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  1. Florida Politics

Freshman Capitol class should learn from past mistakes

Every other November, dozens of eager and idealistic men and women join the state Legislature.

The Class of 2012 arrived at the Capitol in Tallahassee Monday ahead of a one-day organizational session. On Tuesday, they will take the oath of office, greet each other for the first time and maybe even figure out where the nearest bathroom is.

There are 44 freshmen in the 120-member House and 15 newcomers (a modern record) in the 40-member Senate, though most new senators have experience as House members.

That's an awful lot of change, but it's what the people chose when they approved eight-year term limits for both houses 20 years ago. New blood is always good; rampant turnover isn't.

As the newbies look ahead with idealism, they would be wise to look back, too. The history of the Legislature is full of good lessons.

Four years ago, the Class of 2008 got some words of wisdom from the man who would lead them: House Speaker Ray Sansom of Destin.

He soon self-destructed and stepped aside while a prosecutor probed his budget dealings that were highly questionable but, in the end, not criminal in nature.

It was a terrible time for the Legislature. The moral of the story is obvious: Politicians who covet power are flirting with failure, or in Sansom's case, disaster.

But he knew right from wrong, and before his downfall, Sansom gave some sage advice to the freshmen.

Be prepared, he said: The Capitol's a "fishbowl" and TV cameras and "our friends in the media" will watch your every move.

He offered other advice that he did not follow. Don't become creatures of Tallahassee with its lobbyists, gamesmanship and lust for power and fame that ultimately means little.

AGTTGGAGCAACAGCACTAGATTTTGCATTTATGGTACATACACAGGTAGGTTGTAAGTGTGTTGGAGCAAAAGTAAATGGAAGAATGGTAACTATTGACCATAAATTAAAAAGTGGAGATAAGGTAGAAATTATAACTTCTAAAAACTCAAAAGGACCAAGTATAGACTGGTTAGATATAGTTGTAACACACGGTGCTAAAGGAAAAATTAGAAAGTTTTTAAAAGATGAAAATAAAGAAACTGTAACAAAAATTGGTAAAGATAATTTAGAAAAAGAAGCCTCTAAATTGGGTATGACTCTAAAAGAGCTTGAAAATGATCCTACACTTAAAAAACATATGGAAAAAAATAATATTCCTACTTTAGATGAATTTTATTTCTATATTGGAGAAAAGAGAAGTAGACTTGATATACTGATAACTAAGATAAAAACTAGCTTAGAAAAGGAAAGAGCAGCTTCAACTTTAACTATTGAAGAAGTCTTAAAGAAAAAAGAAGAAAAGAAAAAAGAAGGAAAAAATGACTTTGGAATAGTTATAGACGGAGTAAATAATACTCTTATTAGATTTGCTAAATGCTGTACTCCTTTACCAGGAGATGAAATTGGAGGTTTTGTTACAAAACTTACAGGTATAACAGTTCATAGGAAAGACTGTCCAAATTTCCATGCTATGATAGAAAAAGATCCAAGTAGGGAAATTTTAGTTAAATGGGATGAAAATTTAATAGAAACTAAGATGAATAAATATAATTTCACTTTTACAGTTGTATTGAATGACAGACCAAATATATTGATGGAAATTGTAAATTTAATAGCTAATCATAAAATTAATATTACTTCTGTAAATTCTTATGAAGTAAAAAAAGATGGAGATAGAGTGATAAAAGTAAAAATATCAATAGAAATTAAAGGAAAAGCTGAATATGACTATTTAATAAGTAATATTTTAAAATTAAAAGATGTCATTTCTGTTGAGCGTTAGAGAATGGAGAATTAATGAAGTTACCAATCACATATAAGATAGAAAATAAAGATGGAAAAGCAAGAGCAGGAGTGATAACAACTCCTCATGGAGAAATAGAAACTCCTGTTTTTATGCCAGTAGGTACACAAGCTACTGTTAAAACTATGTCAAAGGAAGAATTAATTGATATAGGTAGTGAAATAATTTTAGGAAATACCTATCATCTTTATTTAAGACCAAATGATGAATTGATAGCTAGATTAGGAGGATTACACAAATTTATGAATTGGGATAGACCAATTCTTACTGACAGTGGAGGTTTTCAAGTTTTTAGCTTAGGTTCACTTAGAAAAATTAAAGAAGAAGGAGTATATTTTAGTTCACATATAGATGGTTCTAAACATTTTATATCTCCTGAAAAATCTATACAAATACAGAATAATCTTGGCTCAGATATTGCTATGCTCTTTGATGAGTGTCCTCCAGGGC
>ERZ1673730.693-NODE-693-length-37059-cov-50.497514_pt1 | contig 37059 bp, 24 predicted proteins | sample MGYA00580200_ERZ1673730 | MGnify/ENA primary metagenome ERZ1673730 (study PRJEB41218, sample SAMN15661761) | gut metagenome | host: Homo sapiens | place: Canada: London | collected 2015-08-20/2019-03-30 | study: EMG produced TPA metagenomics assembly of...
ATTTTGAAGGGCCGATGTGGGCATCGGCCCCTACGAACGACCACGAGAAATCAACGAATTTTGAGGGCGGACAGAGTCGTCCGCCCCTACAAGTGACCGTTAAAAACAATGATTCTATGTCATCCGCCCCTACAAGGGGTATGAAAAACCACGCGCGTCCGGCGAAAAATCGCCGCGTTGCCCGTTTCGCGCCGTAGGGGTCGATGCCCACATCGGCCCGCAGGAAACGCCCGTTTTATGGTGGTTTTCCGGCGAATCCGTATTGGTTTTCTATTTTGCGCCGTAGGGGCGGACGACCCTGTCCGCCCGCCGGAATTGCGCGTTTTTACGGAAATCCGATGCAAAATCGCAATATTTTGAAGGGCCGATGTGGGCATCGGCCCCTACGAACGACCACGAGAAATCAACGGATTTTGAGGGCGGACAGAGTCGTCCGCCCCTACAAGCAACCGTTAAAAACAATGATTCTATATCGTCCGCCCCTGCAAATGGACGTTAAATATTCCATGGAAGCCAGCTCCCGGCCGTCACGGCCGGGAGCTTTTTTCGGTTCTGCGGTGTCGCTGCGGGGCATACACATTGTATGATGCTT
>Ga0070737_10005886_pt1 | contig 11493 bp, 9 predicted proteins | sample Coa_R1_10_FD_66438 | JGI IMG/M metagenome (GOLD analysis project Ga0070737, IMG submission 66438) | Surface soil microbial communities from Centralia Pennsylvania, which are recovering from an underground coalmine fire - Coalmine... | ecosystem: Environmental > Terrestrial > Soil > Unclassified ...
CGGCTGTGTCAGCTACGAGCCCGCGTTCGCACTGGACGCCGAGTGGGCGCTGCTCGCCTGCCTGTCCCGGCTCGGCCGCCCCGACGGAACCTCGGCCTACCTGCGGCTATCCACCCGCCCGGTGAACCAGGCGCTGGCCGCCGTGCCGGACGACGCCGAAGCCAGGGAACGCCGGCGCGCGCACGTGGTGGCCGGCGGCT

"Tallahassee is not your home," Sansom said. "Don't become disconnected from your district (and) the people who sent you here. You're here to serve your district."

Listening in the House chamber that day was Rep. Will Weatherford, the 33-year-old Republican from Wesley Chapel who today becomes speaker of the House.

The Sansom controversy imparted lifelong lessons to young Weatherford.

"They were elected to come up here and do a job — not to have a good time," Weatherford said. "If they can have a good time and still do their job, that's great. But they're here to serve the people who sent them here.

"We expect them to be ethical," Weatherford added. "We expect them to deal with their community with character."

Weatherford said he will demand that legislators treat each other, staff members and the general public with respect at all times, and not to treat people from the other party as enemies to be demonized.

He said he would like to see a return to the bipartisan, respectful tone that marked the tenure of his father-in-law and political mentor, Allan Bense of Panama City, who was speaker from 2004 to 2006.

Weatherford was a young staffer in the speaker's office during Bense's term.

"The speaker can't do everything," Weatherford said. "But one thing I can do is set the tone and the culture of the Florida House for the next two years."

Steve Bousquet can be reached online at or (850) 224-7263.